New EU tax rules stand to ease cross-border payments for US merchants

New EU tax rules stand to ease cross-border payments for US merchants

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New EU tax rules stand to ease cross-border payments for US merchants

Online cross-border payment technology is opening new markets for e-commerce firms and new shopping options for consumers – but the European Union’s tax system hasn’t kept pace, creating compliance headaches for US digital merchants and confusing bills for customers on the Continent.

In an attempt to fix that problem, the European Commission has simplified its value-added-tax (VAT) regulations governing online sellers and cross-border payments. VAT, which is assessed in Europe and other countries, is the equivalent of a sales tax but is structured differently. US sales taxes are levied at the point of sale as a percentage of the overall purchase, while VAT is based on calculations that determine the increase in value of a good or service at different stages of production or distribution.

That distinction alone creates compliance challenges for US e-commerce sellers, especially for smaller merchants that are new to international payments and unaccustomed to the different point-of-sale taxation methods in EU countries, much less their various VAT rules.

“Under the old rules, an online store would have to keep a record of all of the VATs in different languages ​​in different countries,” said Mark Berger, co-CEO of Global Vatax, a New York-based VAT consultancy. “Imagine the chaos for a company in the US that’s not even aware of the VAT tax.”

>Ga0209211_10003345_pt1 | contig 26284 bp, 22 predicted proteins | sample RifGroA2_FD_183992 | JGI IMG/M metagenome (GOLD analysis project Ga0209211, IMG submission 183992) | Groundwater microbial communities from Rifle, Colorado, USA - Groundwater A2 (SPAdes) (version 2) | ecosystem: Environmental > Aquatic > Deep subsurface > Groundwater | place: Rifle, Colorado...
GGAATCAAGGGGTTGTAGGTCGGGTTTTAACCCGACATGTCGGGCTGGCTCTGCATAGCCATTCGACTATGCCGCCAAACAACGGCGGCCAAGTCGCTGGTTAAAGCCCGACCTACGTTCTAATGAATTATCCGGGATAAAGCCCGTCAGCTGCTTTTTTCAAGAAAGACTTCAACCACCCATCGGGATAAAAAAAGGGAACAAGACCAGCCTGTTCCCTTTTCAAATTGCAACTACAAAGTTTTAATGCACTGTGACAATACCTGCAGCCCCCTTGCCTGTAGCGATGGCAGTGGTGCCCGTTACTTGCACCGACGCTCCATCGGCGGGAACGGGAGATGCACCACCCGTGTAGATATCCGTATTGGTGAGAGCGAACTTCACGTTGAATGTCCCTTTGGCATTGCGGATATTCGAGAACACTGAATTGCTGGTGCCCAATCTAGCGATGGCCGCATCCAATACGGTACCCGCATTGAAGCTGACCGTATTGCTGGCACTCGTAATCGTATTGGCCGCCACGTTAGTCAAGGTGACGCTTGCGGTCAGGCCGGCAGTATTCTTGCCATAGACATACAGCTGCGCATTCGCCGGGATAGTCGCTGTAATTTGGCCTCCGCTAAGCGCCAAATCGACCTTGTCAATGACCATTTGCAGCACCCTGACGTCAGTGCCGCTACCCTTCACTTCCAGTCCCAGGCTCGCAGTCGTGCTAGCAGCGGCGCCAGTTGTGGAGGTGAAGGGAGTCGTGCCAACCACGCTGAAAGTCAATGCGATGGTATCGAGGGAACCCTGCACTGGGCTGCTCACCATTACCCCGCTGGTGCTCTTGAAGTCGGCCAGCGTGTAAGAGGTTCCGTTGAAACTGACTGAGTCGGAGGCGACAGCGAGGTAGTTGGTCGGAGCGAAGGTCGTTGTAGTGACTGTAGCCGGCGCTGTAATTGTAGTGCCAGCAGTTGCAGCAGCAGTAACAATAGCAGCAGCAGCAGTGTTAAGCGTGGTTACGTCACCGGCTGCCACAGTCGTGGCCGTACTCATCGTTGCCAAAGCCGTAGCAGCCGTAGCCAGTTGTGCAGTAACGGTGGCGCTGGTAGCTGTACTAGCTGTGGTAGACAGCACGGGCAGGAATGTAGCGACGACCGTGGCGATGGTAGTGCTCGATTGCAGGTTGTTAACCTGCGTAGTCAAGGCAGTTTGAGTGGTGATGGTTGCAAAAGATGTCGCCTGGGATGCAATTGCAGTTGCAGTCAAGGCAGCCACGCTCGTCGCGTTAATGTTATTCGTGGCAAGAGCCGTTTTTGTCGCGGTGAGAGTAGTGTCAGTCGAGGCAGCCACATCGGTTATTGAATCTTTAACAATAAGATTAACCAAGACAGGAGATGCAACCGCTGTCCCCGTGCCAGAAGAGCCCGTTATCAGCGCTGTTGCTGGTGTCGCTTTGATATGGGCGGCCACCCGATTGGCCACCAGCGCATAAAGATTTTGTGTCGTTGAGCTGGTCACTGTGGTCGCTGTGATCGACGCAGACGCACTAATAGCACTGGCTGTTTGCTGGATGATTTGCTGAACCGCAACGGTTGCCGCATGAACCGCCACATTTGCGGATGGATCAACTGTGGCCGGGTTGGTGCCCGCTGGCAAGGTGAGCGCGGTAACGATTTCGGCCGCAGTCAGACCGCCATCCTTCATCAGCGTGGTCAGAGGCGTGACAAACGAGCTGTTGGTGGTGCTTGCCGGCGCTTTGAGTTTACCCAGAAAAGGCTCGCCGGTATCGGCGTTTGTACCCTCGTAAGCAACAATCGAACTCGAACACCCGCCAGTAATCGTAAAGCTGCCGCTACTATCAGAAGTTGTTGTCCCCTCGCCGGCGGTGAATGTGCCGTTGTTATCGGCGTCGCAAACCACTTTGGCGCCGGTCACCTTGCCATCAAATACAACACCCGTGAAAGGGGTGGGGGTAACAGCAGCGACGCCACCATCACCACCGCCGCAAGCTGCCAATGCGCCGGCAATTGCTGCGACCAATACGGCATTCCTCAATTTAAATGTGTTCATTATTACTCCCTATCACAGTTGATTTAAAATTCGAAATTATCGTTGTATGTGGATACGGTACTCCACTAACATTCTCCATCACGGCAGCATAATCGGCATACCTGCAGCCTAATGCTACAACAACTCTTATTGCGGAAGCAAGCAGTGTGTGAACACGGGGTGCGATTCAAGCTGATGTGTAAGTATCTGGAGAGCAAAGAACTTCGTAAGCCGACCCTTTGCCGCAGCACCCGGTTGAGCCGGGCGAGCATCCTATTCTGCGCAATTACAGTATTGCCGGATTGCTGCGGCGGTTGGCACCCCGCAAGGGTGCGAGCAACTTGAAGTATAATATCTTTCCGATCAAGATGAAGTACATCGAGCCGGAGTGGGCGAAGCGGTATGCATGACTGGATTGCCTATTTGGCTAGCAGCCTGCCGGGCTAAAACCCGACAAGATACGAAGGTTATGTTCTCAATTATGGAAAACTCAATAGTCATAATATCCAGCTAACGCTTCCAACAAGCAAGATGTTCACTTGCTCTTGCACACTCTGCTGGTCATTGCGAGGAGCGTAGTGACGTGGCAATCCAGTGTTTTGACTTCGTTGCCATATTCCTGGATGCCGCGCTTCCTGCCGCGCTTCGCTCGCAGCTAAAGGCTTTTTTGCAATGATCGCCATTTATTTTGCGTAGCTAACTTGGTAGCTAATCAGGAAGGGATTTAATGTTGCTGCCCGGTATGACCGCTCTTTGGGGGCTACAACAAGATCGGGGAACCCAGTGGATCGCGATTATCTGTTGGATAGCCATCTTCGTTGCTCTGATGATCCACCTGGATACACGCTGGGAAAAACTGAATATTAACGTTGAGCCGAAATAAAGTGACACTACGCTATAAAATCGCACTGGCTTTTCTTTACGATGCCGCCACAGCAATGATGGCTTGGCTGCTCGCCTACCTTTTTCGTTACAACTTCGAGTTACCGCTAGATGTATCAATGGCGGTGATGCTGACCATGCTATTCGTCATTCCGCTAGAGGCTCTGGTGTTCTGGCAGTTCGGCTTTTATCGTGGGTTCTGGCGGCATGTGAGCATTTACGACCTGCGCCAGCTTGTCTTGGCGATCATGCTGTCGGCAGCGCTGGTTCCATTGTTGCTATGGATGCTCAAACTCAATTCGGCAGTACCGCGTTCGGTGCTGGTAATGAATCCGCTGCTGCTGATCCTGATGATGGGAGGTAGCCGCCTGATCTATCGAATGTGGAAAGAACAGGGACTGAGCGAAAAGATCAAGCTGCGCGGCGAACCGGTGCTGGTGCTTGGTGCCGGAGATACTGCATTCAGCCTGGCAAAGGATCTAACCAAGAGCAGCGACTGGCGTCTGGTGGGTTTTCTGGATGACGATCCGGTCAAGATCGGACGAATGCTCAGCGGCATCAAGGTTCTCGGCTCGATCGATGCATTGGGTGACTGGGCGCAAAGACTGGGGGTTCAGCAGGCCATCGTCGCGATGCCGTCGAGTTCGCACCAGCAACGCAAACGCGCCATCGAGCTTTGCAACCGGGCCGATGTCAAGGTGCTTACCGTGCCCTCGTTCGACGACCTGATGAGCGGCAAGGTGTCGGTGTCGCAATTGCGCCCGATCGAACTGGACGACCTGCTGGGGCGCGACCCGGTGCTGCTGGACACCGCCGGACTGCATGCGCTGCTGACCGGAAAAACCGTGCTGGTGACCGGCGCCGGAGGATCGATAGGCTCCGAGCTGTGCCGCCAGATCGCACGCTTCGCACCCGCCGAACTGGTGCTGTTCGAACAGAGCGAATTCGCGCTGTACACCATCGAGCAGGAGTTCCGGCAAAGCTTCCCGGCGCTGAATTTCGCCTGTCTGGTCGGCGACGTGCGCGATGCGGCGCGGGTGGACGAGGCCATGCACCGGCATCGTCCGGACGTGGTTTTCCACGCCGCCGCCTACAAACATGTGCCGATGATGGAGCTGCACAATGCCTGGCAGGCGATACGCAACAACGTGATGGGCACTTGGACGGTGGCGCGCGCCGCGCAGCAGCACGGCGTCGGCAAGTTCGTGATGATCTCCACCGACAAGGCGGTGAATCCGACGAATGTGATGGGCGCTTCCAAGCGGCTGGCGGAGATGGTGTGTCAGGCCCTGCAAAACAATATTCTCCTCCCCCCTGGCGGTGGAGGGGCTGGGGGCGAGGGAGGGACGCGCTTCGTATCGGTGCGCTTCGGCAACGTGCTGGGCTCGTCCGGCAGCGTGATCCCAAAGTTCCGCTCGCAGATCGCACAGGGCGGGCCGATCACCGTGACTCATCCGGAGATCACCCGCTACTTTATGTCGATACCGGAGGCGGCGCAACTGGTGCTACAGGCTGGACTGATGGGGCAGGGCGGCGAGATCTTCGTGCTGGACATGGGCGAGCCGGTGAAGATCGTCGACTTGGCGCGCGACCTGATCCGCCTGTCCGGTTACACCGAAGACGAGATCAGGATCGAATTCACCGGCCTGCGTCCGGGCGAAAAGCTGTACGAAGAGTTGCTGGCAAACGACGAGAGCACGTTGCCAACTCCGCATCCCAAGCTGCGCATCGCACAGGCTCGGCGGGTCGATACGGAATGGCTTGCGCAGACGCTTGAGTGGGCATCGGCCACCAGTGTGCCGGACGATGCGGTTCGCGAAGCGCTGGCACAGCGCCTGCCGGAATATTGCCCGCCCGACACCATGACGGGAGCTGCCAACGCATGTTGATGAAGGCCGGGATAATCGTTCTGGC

E-commerce sellers have been traditionally required to have a VAT registration in each EU member state in which they surpass earnings volume thresholds that vary among countries. The new rule establishes a common threshold of € 10,000 (about $ 11,800) across the EU, above which the VAT is paid in the member state in which the goods are delivered. Online sellers can also access an “Import One Stop Shop” digital portal to manage VAT obligations across the EU by onboarding in a single member nation, thus enabling VAT payments in multiple countries while being registered in just one. And while there’s still a potential language barrier for US firms, it would be limited to just the single EU member state of registration.

This OSS portal is designed to ensure the correct VAT goes to the member state in which the purchase has been made. If it works correctly, consumers – who ultimately have the VAT passed on to them – will pay it directly to the seller at the point of sale instead of receiving an additional and often unexpected bill at delivery as in the past.

For sellers, this requires the VAT to be included in the invoice, but it also reduces the confusion of managing payment compliance in up to 27 different countries simultaneously, according to Berger. “It makes a huge difference if you are able to deal with a single EU member state in order to meet your EU VAT compliance obligations,” Burger said, “especially if each member state requires you to deal with them in their home language, like Dutch, Portuguese, French, etc. “